Time: 9:00AM – 10:30AM
Location: Honey Hole
My last morning in Iceland featured a trip to the Laxa River. The location was named the honey hole, and the structure of the river was quite different from the section I fished on my second day. The river was a bit higher than normal and discolored to a green tinge. In spite of this, visibility remained decent. Gilbert chose the spot because it was in a protected canyon with vertical rock walls on both sides of the river. Our 1.5 hours of fishing were confined to a narrow ribbon of slow water next to the rapid torrent that represented the main branch. The air temperature was fifty degrees F, but the wind was once again a huge factor. The protection of the canyon was essential to my ability to fish effectively.
Gilbert started off with a cased caddis larva and a guide’s choice pheasant tail along with a twist-on Thingamabobber. I started at the bottom of the V-shaped ribbon of water along the left bank and began casting upstream in order to cover the area between the bank and the fast water current seam which expanded from five feet to twelve feet at the bottom. The tail area failed to deliver results, so Gilbert swapped the guide’s choice for a beadhead pink San Juan worm. I cast the double rig to the middle third, and the indicator dipped, so I set and felt an immovable object. Gilbert warned me about getting too close to the bank rocks, so I uttered some malicious words and gave the rod to him, as he is expert at removing snags. He very stealthily moved along the bank away from the river to get away from the “snag”, but after two tugs of the rod, the tip vibrated, and he felt the weight of a fish. He quickly handed the rod to me, and I battled an eighteen inch brown trout. It was a team effort all the way.
Upon the release I continued drifting the middle section, and once again the indicator dove, and I lifted for a hook set. This “rock” seemed heavier and more immovable than the first. I attempted to lift several times with no success, so once again I passed the rod to Gilbert, the fly extractor. Gilbert also raised up on the rod to assure himself of a snag, and then he advanced to a position above and beside the bound flies. He began his usual ploy of casting above and lifting, and suddenly the rod bent, and the object moved! In this case a huge fish surfaced and then escaped. Gilbert swore it was 22 -23 inches with a tail that looked like a shovel.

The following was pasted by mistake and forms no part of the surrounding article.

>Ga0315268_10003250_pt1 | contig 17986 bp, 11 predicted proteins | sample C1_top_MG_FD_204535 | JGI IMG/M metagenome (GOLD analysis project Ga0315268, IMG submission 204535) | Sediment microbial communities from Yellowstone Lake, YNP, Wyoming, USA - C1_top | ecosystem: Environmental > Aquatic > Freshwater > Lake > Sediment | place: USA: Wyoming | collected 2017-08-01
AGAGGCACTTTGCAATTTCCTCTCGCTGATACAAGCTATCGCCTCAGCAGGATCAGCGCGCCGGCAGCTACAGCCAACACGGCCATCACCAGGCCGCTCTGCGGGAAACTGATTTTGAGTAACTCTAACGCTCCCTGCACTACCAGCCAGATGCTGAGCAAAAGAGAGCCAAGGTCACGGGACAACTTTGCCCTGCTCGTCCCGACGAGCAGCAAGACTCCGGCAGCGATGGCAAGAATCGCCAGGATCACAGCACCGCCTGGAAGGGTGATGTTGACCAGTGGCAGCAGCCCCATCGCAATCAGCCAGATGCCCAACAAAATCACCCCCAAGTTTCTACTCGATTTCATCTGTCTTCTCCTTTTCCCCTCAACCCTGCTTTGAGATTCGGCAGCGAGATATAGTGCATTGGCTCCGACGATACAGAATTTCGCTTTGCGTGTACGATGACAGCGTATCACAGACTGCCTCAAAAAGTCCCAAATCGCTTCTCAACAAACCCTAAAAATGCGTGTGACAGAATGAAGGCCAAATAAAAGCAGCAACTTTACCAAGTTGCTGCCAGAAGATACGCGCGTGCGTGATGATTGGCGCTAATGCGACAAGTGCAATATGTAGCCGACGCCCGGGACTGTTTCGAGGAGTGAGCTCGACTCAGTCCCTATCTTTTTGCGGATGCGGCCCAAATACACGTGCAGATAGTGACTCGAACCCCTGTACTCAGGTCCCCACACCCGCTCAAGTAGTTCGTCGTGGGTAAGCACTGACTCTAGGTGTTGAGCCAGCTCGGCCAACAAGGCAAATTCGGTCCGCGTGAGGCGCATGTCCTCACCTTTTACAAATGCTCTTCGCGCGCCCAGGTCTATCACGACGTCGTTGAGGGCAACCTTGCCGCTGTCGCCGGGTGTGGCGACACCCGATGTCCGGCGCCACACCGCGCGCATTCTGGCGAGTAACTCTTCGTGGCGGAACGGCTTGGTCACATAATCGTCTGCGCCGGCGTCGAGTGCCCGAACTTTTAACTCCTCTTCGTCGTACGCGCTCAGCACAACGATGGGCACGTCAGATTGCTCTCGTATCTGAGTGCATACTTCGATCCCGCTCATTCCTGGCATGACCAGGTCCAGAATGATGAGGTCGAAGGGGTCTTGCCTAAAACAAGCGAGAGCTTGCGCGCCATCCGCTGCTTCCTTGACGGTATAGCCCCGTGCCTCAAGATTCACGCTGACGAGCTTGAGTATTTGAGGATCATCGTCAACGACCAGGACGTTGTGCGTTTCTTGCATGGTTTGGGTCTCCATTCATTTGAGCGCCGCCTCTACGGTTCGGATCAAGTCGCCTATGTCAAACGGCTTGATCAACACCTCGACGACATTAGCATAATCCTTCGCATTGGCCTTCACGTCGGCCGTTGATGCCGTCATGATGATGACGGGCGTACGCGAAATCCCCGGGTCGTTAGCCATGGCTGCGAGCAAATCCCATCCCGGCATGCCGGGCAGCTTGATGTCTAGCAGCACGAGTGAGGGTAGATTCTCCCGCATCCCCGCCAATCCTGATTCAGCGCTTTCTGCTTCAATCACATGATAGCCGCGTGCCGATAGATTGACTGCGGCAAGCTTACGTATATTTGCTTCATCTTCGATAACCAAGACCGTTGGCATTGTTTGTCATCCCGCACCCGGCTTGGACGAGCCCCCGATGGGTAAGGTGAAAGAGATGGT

We took some deep breaths and continued working the relatively narrow area, and I landed more spectacular browns. One cleared the magical twenty inch and 50 CM mark, and the other was an impressive, thick specimen. The last fish made moves to the fast water, the rocks and the tail; but I was able to control it within the boundaries of the small area. After the third brown trout I continued fishing with some casts to the upper third, and I generated a momentary hookup with another quite large trout. I caught a glimpse, as the brown trout elevated toward the surface after my quick hookset. Gilbert viewed it as well, and he was convinced that it was the large “rock” that escaped earlier or another one of similar proportions. What a fun 1.5 hours on the famous Laxa River to end my fly fishing adventure in Iceland!
Fish Landed: 3